I've noticed something odd about my Jesse James book. It simply hasn't been as well received as my other two titles, and it's left me scratching my head wondering why.
I've entered all three of my titles in various literary competitions over the years, and my first two books, on the O.K. Corral and Billy the Kid, did well. While neither won their categories, both came out as finalists. When one considers just how fierce the competition is among children's books or juvenile fiction, just being a finalist is a major accomplishment. Sadly, my book on the James gang simply did not fare well. Even an endorsement by Marshall Trimble, the official historian for the state of Arizona, did not help. It was entered in several competitions, and zip, zero nada. Nothing. Not even an honorable mention.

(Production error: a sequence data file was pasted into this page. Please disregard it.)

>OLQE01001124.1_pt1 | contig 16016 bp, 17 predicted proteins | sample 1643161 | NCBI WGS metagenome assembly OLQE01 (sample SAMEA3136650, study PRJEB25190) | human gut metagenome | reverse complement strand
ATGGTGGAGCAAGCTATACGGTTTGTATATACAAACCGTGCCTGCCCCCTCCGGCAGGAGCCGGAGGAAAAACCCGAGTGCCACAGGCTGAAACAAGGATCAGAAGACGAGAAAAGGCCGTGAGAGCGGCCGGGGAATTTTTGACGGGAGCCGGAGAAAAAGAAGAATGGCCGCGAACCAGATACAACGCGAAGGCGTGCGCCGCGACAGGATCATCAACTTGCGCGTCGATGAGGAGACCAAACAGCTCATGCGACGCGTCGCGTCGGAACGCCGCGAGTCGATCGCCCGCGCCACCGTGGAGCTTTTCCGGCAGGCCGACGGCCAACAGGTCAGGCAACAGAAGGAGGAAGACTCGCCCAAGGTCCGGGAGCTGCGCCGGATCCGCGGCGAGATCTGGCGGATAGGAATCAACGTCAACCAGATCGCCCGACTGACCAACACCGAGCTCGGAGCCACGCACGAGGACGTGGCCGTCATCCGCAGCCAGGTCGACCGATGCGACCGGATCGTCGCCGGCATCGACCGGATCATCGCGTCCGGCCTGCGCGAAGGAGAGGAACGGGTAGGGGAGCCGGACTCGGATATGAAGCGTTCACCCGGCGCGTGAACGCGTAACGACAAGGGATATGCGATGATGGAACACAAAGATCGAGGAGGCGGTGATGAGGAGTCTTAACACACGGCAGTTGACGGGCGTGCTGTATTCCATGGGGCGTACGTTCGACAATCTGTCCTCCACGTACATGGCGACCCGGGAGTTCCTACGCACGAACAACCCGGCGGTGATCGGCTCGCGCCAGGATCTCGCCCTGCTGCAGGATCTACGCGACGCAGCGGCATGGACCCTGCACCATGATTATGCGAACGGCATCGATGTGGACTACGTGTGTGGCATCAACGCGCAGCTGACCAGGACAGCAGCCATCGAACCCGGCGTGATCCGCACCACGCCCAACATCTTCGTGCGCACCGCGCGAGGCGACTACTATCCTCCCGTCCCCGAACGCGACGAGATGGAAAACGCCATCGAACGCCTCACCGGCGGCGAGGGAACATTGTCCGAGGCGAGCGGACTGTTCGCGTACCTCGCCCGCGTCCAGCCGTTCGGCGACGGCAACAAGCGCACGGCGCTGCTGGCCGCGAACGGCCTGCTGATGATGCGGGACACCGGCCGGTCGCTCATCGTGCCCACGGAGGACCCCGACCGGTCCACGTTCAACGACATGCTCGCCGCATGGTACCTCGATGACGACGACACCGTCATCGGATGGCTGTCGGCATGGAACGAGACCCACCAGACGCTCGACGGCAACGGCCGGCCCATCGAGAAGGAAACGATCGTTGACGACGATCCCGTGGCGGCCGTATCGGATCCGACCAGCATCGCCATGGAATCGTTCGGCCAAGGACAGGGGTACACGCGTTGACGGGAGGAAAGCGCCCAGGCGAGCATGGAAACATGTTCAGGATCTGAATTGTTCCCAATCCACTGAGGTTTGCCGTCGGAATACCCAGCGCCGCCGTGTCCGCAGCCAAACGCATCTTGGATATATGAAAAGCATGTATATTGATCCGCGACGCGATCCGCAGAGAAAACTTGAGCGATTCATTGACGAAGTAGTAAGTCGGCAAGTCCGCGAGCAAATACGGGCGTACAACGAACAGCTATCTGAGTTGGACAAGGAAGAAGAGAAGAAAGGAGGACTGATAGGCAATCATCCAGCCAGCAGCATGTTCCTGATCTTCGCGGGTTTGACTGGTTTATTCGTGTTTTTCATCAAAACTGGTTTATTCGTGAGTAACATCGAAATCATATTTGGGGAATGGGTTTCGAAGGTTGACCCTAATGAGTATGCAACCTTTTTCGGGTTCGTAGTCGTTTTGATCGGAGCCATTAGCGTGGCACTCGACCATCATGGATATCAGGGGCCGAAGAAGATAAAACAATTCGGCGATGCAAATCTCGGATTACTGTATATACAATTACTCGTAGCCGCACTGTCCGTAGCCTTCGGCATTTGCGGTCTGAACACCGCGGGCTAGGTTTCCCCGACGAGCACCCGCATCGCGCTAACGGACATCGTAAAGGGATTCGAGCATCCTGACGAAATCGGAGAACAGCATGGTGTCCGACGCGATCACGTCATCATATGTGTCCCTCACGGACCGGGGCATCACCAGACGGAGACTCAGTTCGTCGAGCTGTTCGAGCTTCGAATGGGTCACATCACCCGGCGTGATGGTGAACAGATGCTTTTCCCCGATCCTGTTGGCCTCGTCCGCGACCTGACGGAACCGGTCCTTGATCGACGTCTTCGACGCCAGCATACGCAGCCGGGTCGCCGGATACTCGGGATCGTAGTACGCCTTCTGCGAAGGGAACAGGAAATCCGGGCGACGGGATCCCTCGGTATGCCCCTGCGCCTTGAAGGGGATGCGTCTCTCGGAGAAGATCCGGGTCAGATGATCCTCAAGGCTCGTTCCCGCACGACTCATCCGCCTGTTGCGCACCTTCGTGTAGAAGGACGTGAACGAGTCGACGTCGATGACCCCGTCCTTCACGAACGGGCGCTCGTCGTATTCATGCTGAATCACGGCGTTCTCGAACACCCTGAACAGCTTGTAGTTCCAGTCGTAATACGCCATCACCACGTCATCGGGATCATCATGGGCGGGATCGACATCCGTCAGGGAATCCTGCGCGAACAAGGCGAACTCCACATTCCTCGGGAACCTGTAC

I've also noticed the Jesse James book does not get as much attention at book signings. People will smile and pick up the Billy the Kid and O.K. Corral books, but they tend to gloss over the Jesse James book. Now keep in mind, all three cover illustrations were by the same artist, and all three covers have a similar layout and design. However, it's always been a hard sell. About the only time people will buy it is when they're purchasing the entire series. Granted, I don't regret writing the book, and I certainly have no intention of taking it out of print, but it's got me wondering. Is there some sort of stigma about Jesse James that has carried over into modern times?